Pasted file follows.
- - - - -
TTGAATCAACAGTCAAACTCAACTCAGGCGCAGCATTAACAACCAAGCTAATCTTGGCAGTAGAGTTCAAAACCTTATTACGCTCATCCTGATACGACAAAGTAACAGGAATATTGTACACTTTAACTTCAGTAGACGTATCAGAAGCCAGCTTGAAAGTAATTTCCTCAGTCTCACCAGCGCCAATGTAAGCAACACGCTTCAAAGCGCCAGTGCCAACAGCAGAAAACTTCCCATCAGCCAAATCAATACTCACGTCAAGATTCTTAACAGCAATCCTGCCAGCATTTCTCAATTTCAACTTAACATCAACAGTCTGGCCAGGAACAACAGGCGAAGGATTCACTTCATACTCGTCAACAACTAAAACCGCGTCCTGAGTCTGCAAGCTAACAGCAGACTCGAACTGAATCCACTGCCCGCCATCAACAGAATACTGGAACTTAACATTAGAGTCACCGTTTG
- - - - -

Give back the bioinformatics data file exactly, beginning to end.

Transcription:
TTGAATCAACAGTCAAACTCAACTCAGGCGCAGCATTAACAACCAAGCTAATCTTGGCAGTAGAGTTCAAAACCTTATTACGCTCATCCTGATACGACAAAGTAACAGGAATATTGTACACTTTAACTTCAGTAGACGTATCAGAAGCCAGCTTGAAAGTAATTTCCTCAGTCTCACCAGCGCCAATGTAAGCAACACGCTTCAAAGCGCCAGTGCCAACAGCAGAAAACTTCCCATCAGCCAAATCAATACTCACGTCAAGATTCTTAACAGCAATCCTGCCAGCATTTCTCAATTTCAACTTAACATCAACAGTCTGGCCAGGAACAACAGGCGAAGGATTCACTTCATACTCGTCAACAACTAAAACCGCGTCCTGAGTCTGCAAGCTAACAGCAGACTCGAACTGAATCCACTGCCCGCCATCAACAGAATACTGGAACTTAACATTAGAGTCACCGTTTG